Forever a small fish in a big pond

Monday, 2 March 2020

Being the dancer with a difference


Dance was always something I loved. For as long as I could remember I always recall dance being part of my life. I was a quirky, fun loving child, and I loved being part of my after-school dance club, taking part in multiple showcases and competitions. I wasn’t really aware of my difference back then, I was just having fun, doing something that I loved to do.
But when secondary school hit, my love for dance was pushed aside and replaced by insecurities. Due to my dwarfism, the size difference between me and my peers was far more apparent than what it had been before, and as I became older, the dance moves I was being taught got more and more complex. I was falling behind, I didn’t feel very good at it anymore. Suddenly the thing I loved to do, was becoming something that instead was making me feel rather lame about myself. The world isn’t always kind when you’re different. Society has expectations of how we should look, and when you don’t reach those expectations sometimes the reaction of others is a bitter one. It was this, that took dance away from me, the words hurt too much too outweigh the passion, and the thought of all eyes on me on the stage, gave me a feeling of fear, not fun.
So at age 11, I gave in, hung up my dance shoes and tried to live life, drawing as little attention to myself as possible. I didn’t want the limelight anymore, not when I was attracting the negative opinions and comments of others just by walking down the street. It’s fair to say that any quirk I had, had now gone, and instead I was starting to believe the things the bullies would say. I went from standing in front of a studio mirror all day, to not even wanting to look in one at all.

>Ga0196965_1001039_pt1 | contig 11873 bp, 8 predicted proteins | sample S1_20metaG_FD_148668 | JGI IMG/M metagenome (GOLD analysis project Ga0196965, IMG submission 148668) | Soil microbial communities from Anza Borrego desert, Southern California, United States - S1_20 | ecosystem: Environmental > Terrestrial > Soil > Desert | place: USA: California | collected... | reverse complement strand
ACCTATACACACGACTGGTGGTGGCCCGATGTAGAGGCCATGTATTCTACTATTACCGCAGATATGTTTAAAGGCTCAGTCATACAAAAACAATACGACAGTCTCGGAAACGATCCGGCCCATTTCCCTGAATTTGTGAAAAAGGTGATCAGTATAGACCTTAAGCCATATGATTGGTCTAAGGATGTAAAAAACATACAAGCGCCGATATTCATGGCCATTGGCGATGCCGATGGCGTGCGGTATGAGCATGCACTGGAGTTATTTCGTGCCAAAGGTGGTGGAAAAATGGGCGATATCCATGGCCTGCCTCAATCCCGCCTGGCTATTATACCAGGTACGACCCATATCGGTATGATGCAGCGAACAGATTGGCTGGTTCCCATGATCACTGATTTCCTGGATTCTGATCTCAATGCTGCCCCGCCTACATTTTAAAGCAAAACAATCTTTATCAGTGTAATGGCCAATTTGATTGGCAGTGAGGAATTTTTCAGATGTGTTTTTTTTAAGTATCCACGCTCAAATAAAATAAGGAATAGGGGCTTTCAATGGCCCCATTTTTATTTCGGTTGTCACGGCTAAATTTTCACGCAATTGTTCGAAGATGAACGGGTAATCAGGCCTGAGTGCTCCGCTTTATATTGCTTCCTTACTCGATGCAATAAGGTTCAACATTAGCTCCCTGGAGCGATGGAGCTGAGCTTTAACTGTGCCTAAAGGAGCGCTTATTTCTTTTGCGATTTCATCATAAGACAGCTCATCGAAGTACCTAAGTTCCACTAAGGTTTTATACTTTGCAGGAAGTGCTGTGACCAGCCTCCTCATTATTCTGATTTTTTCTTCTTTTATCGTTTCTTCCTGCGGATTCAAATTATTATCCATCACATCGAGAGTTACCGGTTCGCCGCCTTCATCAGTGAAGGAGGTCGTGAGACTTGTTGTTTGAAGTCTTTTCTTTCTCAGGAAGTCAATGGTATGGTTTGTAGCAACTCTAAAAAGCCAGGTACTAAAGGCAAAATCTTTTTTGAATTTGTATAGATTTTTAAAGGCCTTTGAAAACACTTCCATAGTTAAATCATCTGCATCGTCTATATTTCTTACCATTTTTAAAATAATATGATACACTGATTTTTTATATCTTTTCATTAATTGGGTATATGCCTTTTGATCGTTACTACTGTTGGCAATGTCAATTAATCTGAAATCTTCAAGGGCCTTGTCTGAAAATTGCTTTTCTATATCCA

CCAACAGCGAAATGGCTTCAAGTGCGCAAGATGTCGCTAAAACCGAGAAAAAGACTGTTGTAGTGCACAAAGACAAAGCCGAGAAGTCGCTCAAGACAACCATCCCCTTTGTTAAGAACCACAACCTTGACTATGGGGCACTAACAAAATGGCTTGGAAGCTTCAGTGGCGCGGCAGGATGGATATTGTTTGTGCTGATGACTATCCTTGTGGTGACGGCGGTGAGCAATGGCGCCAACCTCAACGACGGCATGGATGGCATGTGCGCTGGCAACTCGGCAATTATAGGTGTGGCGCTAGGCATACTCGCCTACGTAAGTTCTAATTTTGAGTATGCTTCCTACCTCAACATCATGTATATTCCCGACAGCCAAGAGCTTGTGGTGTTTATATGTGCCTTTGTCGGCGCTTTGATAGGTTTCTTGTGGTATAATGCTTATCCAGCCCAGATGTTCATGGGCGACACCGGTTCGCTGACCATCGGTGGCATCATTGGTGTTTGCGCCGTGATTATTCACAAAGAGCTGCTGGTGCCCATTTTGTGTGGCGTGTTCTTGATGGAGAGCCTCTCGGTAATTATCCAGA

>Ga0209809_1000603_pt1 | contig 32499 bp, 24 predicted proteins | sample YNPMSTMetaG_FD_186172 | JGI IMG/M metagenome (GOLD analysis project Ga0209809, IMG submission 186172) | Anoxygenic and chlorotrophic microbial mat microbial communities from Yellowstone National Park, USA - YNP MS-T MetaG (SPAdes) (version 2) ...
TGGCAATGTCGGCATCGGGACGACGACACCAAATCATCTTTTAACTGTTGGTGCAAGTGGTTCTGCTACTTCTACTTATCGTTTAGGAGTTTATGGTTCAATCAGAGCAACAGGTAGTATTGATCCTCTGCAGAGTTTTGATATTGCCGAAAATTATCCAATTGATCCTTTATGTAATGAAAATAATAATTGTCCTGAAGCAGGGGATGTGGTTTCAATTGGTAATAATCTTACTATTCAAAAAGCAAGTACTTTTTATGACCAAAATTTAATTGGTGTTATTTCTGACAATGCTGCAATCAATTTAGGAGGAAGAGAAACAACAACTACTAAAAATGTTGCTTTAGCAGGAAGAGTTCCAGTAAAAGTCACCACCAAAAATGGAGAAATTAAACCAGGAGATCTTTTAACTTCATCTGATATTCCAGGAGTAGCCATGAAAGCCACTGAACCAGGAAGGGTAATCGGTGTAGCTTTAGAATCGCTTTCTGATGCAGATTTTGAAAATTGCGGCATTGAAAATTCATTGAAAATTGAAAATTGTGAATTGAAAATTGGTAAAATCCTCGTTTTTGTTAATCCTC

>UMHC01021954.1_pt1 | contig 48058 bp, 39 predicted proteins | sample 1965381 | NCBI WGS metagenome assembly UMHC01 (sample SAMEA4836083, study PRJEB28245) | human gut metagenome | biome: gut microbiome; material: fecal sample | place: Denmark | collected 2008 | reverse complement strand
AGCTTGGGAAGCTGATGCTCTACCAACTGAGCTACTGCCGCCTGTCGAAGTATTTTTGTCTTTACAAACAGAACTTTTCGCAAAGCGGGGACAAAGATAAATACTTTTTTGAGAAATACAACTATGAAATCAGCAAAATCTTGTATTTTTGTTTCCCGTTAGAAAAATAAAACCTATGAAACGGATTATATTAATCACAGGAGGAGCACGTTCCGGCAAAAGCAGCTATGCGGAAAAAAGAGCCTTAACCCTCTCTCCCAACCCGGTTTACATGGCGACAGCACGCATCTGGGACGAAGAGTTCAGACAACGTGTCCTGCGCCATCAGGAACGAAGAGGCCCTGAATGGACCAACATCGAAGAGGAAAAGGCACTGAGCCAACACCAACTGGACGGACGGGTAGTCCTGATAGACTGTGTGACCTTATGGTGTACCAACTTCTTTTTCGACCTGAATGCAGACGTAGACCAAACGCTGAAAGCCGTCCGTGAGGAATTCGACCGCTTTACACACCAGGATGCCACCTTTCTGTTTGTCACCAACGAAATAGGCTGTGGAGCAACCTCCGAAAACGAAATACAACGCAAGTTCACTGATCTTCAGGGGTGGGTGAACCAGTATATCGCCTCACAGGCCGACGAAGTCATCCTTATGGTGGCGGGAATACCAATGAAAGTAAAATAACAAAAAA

But this wasn’t to be forever….

Fast forward to 2016, my self-confidence was slowly starting to improve after moving on from secondary school and finding my feet in the real world. However my spark was still dim. But that was soon about to change, when I was invited to the Dance Sway Nationals in 2016 as make up assistant for a dance crew called ‘Audacity’. As I watched their performance from the side-lines, I saw in them, the same enjoyment and fulfilment as the 10 year old me had once had. I saw people doing what they loved, for fun, and feeling rather good about themselves for it… something which I didn’t think I’d find in dance again… that is until my boss looked to me and said ‘Come on, Why don’t you give it a go’….

So I did.

A year on, I returned to the same competition, with the same crew, but this time they didn’t rely on me to do their make-up…. but instead to dance alongside them. Until then I don’t think I ever thought I had the courage to perform again, but there I was, back doing something that I loved…. something that was becoming fun again. Was it easy? Nope? There were many tears, many times I wanted to quit, times I would compare myself to those dancing beside me, and be jealous of the moves that they picked up so quick… times I wish I could just do it as easy and as well as they could… and many times I thought to myself was I really good enough for all this after all? It had been almost six years since I had last performed, I had gotten much older, and therefore the moves which I was expected to be able to deliver, were far more intense than the Disney songs 8 year old me used to jump around to. The physical challenge this had on my body, presented me with a huge mountain to climb.